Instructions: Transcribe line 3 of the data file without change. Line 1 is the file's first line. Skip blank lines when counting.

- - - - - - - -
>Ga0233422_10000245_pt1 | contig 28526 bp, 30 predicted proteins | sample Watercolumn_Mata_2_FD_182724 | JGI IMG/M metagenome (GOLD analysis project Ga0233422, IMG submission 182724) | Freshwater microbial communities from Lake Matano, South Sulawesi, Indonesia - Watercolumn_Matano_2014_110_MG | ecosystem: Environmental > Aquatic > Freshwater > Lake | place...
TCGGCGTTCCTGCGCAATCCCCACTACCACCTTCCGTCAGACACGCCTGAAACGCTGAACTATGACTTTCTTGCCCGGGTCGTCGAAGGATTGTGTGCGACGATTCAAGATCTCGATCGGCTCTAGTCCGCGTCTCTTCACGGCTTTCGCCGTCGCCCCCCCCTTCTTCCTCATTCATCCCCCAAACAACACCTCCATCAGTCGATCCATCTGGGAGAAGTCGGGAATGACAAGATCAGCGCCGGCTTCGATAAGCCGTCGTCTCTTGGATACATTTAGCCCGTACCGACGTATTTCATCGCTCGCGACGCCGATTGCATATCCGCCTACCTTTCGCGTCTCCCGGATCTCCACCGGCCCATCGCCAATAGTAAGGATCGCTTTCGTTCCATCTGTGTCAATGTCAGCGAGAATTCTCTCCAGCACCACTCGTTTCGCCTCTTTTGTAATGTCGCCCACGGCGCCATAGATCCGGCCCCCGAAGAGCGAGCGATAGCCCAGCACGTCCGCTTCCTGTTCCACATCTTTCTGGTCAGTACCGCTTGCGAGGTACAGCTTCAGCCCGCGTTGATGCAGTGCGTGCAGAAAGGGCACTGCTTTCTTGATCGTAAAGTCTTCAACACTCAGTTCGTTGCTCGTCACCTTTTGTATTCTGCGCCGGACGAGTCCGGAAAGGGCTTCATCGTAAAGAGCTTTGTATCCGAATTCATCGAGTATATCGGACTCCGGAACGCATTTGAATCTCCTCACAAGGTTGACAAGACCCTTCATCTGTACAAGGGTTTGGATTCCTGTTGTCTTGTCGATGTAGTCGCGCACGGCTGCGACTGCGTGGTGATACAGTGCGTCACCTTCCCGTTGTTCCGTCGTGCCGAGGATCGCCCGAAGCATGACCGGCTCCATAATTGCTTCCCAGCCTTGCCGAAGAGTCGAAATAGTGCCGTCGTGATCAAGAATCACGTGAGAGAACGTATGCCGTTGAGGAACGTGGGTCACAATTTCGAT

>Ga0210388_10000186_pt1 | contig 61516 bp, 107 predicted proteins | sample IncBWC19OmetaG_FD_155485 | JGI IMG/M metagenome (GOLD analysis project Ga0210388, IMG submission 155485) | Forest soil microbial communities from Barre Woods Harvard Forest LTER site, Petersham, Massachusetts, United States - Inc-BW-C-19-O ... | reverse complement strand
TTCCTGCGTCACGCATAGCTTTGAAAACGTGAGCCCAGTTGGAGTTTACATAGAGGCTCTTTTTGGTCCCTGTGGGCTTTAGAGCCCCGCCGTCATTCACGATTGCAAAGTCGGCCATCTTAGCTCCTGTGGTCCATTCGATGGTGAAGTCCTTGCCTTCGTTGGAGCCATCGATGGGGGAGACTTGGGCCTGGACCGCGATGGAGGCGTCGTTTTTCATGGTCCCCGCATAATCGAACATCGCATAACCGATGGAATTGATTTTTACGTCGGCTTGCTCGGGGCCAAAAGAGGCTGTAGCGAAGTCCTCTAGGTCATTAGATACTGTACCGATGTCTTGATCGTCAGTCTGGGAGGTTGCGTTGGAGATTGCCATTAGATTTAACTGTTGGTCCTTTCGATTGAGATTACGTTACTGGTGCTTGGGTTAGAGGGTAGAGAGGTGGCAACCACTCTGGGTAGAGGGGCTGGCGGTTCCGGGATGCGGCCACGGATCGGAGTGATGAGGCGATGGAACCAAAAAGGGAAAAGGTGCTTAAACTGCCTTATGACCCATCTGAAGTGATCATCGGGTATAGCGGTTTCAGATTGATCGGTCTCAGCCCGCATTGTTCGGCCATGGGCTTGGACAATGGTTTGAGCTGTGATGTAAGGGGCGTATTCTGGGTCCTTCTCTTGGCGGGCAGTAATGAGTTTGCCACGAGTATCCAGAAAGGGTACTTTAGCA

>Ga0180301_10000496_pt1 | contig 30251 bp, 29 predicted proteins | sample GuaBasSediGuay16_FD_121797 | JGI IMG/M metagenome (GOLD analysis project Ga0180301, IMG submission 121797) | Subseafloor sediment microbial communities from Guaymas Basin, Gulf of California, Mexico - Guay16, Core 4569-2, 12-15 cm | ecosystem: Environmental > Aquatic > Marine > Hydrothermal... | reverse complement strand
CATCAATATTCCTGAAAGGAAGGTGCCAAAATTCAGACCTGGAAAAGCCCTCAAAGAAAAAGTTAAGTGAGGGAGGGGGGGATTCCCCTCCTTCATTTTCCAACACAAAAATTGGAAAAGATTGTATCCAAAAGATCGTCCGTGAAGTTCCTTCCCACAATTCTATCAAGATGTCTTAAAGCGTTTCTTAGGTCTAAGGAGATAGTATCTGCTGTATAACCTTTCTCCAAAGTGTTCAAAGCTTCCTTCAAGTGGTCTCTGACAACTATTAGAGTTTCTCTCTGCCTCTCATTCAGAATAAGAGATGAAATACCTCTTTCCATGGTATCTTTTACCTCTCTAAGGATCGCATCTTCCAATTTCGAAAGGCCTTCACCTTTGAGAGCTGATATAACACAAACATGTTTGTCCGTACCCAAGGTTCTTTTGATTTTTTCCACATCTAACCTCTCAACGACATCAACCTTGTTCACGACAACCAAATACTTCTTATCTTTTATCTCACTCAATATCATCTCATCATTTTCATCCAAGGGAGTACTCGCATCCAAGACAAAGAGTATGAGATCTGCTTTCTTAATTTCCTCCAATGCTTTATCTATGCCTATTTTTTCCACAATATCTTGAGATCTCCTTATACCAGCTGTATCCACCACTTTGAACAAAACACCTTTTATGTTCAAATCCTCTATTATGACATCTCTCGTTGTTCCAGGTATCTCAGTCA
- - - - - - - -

>Ga0210388_10000186_pt1 | contig 61516 bp, 107 predicted proteins | sample IncBWC19OmetaG_FD_155485 | JGI IMG/M metagenome (GOLD analysis project Ga0210388, IMG submission 155485) | Forest soil microbial communities from Barre Woods Harvard Forest LTER site, Petersham, Massachusetts, United States - Inc-BW-C-19-O ... | reverse complement strand